• Enable staff to develop the skills, knowledge and attributes required to contribute effectively to high standards in pupil performance and sustain school improvement.
  • Support performance management processes.
  • Provide a structure that will support, monitor and evaluate the effectiveness of professional development.
  • Encourage all members of the school community to become lifelong learners.


  • Ensure that all staff feel valued as the school’s most important asset.
  • Ensure that staff experience a sense of achievement and job satisfaction.
  • Enable staff to access development relevant to their current experience and future aspirations.
  • Support the accreditation of professional development.
  • Encourage the development of confident professional judgement and sense of ownership and control over work.
  • To develop a positive environment in which staff feel confident to work collaboratively and to share expertise and ideas.
  • To encourage staff to be innovative and creative in pursuing high standards of pupils’ performance.
  • Value the many forms of professional development as appropriate to individual learning styles and the purpose of the development.
  • Enable the school to respond to national, local and whole school priorities as well as to team and individual targets.
  • Disseminate learning and good practice.
  • Promote a healthy work/life balance.

Following this we listed the key leadership responsibilities, staff responsibilities, made reference to the induction policy, mentioned evaluation and dissemination of training activities, resources available and gave mention to staff training days.

Performance management policy
Our school has had performance management in place for all staff since 2003, but has needed a good support staff performance management policy for some time. All staff were initially added into the teachers’ performance management policy, renaming it as a whole-school policy. I felt this was inappropriate and decided to source a good policy, pertinent only to support staff. Why would we not have our own policy? Teachers’ pay is performance linked, ours, as yet, is not. Teachers have completely different pay and conditions to us and have incremental pay. Many authorities do not provide for progression with support staff. Pay points can be fixed unless a role is re-evaluated. The policy needed to reflect these types of issues.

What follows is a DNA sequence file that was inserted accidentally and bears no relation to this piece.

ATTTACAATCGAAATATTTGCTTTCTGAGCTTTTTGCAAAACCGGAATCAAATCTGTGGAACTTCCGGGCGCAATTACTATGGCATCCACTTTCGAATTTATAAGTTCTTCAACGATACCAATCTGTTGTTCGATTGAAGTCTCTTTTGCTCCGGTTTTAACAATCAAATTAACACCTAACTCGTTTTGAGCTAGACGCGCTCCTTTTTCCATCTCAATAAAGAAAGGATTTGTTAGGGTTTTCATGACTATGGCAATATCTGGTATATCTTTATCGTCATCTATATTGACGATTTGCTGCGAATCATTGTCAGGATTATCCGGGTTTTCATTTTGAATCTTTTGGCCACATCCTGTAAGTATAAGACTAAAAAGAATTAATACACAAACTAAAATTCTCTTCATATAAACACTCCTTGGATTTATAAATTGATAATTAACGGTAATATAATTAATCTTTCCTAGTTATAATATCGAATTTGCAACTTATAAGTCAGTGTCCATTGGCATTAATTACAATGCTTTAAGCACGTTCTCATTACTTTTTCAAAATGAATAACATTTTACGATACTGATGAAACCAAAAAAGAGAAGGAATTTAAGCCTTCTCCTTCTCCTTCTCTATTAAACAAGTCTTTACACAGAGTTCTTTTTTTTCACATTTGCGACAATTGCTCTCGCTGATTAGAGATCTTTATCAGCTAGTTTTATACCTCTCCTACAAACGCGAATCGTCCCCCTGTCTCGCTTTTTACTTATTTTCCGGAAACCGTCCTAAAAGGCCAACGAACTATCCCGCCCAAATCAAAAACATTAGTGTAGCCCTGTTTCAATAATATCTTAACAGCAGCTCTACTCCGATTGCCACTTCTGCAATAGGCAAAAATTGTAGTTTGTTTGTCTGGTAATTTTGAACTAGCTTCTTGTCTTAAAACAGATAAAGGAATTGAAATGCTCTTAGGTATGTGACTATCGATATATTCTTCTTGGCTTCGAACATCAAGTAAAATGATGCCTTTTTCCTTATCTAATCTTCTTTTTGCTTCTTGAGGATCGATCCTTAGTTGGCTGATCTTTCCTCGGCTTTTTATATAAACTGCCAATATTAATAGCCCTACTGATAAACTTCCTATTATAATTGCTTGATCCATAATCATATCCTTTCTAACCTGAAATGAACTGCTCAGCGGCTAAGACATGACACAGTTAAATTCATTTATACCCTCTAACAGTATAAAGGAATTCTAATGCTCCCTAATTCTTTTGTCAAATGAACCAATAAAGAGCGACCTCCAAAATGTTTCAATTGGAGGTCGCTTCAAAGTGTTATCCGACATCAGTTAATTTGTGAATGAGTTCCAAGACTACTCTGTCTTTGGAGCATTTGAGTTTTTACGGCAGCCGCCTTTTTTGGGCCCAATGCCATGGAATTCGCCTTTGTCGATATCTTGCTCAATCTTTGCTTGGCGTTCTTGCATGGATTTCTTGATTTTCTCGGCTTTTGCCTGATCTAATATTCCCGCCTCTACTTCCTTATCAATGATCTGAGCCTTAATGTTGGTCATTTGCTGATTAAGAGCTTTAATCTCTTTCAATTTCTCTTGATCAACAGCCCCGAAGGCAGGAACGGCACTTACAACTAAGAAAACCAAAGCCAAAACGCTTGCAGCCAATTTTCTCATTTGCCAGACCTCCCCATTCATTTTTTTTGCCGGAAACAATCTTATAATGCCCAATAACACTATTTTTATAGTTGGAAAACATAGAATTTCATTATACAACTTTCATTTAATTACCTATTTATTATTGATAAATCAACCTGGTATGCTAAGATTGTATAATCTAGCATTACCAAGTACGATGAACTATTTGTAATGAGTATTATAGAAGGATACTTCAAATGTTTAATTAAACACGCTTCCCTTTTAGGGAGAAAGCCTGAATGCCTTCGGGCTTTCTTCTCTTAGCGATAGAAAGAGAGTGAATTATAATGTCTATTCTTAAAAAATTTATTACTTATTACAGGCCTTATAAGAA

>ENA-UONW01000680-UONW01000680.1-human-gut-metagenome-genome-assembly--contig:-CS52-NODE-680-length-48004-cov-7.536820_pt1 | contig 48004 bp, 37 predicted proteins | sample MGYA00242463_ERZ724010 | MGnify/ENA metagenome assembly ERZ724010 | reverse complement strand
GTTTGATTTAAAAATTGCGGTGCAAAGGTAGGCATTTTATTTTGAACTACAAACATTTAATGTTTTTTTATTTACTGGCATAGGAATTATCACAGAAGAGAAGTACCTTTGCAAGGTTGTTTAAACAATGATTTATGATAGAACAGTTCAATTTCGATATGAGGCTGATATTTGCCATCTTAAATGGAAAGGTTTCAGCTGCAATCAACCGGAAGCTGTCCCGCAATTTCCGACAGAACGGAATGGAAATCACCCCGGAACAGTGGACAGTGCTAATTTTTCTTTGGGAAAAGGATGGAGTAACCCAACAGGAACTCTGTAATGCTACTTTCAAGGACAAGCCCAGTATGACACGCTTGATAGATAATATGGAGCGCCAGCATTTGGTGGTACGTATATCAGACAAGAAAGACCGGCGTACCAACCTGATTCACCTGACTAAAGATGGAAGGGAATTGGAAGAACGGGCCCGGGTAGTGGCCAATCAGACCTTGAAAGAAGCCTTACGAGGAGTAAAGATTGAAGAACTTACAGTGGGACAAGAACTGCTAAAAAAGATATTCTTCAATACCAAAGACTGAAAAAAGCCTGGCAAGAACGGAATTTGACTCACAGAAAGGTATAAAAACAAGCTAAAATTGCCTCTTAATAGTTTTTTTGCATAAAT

Once a national pay scale for school support staff comes into being, policies will need to be revisited. I have found a simple and comprehensive policy to fill this extremely important gap until then. It begins with a rationale, demonstrating our commitment to performance management of support staff and discusses how we have tailored the process to meet their needs and the needs of the school and its improvement plan.

The policy has been designed to meet the following objectives:

1. To assist staff in performing their roles to the best of their ability and maximising their contribution to the school’s overall objectives and targets.
2. To identify individual training needs.
3. To highlight the potential that each individual has to develop within his/her current position or another role.
4. To provide a framework where managers can support their teams.

It also outlines responsibilities, roles involved in the process and individual responsibilities, practices and procedures, which include planning, interviews and monitoring, confidentiality and appeals procedures.